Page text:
PMI is the number 1 desired insurance benefit for SME workers.
Despite the economic uncertainties surrounding Brexit, the labour market is extremely tightAs of June 2019, the UK unemployment rate was 3.8%1 and has not been lower since December 1974. The market for talent is competitive to say the least and firms often need to offer decent pay and benefits packages to stand a chance of attracting and a retaining top talent.
In Drewberry’s Employee Benefits Survey2 of 1,000 workers at UK SMEs, 29.4% of respondents stated that employee benefits were important when looking for a new job and 32.3% said that a lack of employee benefits was making them unhappy in their role. Worryingly for the directors of SMEs, 47.7% of respondents were thinking of moving jobs in the next 12 months.
There are many factors that contribute to staff retention, but for a sizable proportion of the SME workforce, the provision of employee benefits is clearly one of them. Traditionally the provision of employee benefits along SMEs has lagged behind their corporate counterparts, so it’s even more important for SMEs to improve what benefits they offer or risk losing out on staff to larger companies.
PMI is the most desired insurance benefitIn Drewberry’s survey, when asking what employee benefits SME workers want their employer to offer, the most desired benefit was flexible working hours, desired by 42% of respondents. The next most desired benefit, and the most desired insurance benefit, was Private Medical Insurance (PMI), with 31% of respondents stating they wanted this benefit.
The most desired insurance benefits among SME workers were as follows:
1. Private Health Insurance (31%)
2. Life Insurance (29%)
3. Income Protection Insurance (23%)
4. Critical Illness Insurance (22%)
5. Health Cash Plan (15%)
Much to my surprise, all these insurance benefits were more desired than a free bar (12%) and an office pet (10%). Very sensible.
Extra value in the additional benefitsIt was also interesting to note that SME workers desired discounted gym membership (17%), retail or leisure discounts (16%) and virtual GP services (4%) as employer provided benefits.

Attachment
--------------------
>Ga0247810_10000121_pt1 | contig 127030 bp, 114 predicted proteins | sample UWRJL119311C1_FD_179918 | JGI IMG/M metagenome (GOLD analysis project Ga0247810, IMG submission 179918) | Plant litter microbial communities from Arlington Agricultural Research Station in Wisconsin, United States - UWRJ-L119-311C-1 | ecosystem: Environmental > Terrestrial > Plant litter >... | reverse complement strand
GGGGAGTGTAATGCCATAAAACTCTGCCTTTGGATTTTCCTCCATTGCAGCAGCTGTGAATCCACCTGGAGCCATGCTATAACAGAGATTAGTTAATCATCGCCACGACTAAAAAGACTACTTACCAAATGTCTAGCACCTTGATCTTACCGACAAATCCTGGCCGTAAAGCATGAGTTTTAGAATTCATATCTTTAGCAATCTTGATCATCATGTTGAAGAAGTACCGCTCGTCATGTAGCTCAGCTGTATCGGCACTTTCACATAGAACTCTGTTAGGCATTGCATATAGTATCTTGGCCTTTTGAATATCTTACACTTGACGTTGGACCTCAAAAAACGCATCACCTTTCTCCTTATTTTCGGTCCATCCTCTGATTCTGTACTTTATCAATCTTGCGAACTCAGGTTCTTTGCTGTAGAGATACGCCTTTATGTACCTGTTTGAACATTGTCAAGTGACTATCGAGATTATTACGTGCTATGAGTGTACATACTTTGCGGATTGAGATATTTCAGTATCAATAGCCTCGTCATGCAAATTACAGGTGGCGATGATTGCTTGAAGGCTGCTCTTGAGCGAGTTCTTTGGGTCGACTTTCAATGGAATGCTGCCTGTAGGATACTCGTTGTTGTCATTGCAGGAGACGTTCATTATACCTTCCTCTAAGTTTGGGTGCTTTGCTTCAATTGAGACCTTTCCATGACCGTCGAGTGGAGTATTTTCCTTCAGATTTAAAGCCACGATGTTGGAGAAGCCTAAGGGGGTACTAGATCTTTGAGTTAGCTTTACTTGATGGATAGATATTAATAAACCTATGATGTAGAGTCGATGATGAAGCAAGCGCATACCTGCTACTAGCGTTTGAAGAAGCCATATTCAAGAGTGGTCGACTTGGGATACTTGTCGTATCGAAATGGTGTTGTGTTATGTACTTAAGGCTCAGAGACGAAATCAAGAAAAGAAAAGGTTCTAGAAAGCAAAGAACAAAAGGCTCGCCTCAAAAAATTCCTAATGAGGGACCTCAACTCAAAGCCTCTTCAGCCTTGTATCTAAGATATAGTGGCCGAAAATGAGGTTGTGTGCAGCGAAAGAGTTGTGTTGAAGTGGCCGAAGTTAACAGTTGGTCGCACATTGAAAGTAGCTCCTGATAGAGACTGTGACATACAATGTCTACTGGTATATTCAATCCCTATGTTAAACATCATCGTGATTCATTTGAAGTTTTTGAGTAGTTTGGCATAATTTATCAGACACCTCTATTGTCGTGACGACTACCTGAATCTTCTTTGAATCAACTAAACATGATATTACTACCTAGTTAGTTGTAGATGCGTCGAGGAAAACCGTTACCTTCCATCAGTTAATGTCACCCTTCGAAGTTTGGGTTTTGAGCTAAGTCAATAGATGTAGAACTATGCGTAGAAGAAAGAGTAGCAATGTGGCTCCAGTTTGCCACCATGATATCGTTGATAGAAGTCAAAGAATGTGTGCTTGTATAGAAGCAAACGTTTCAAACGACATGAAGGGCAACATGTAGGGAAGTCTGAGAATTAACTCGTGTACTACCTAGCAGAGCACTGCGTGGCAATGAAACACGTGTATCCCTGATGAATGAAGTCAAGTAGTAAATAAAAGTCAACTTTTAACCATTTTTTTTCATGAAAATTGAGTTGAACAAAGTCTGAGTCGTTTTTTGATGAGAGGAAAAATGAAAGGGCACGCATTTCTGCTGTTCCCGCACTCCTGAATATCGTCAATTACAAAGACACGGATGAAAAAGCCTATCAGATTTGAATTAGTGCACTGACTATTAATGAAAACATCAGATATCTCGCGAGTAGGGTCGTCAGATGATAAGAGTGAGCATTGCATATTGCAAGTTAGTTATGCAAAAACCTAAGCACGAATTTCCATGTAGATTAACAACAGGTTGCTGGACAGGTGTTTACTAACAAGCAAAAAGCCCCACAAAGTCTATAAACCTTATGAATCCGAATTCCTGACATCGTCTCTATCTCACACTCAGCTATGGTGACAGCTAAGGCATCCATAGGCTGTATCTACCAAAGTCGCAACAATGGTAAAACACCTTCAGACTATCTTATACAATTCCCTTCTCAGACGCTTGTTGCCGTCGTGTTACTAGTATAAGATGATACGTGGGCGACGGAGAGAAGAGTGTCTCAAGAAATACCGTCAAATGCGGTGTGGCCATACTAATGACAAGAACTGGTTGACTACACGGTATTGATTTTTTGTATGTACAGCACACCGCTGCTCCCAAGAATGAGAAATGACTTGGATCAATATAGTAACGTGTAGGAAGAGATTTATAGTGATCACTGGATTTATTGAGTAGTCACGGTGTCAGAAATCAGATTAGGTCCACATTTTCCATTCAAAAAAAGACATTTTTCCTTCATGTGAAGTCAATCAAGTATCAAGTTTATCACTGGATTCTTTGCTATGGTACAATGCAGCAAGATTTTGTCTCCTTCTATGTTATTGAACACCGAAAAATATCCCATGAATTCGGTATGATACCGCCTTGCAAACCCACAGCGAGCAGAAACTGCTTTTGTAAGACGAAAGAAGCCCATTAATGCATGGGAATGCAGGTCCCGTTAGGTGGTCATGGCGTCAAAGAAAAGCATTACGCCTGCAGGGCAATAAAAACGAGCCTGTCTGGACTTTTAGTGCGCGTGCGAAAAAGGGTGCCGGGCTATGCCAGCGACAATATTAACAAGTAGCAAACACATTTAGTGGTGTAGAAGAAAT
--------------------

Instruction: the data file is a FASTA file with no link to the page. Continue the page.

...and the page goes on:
These are now provided as ‘additional benefits’ by many leading health insurers as a core part of their offering, with Vitality being one such provider that’s leading the way. Insurance benefits therefore now represent an opportunity for employers to tick off several desired employee benefits in one go and increase the value their employees place on insurance benefits.
Benefits that also work for younger workersFrom a staff retention perspective, Drewberry’s research found that the most ‘at risk’ cohort of workers were those in the 18 to 24-year-old bracket, where 73.5% said they were looking for a new job over the next 12 months.
Many workers in this age range often haven’t started a family yet and retirement seems too far away to take seriously. This means life insurance and pensions aren’t normally as important to them as PMI.
Whatever the employees age, PMI is a useful benefit to gain prompt treatment (which also helps the employer return staff to work faster) but the additional benefits, like discounted gym membership, are benefits that can be used immediately and are particularly popular among younger workers.
With the Drewberry research showing that only 12.6% of SME workers currently have PMI, the opportunity in the market is huge.
Where to next?
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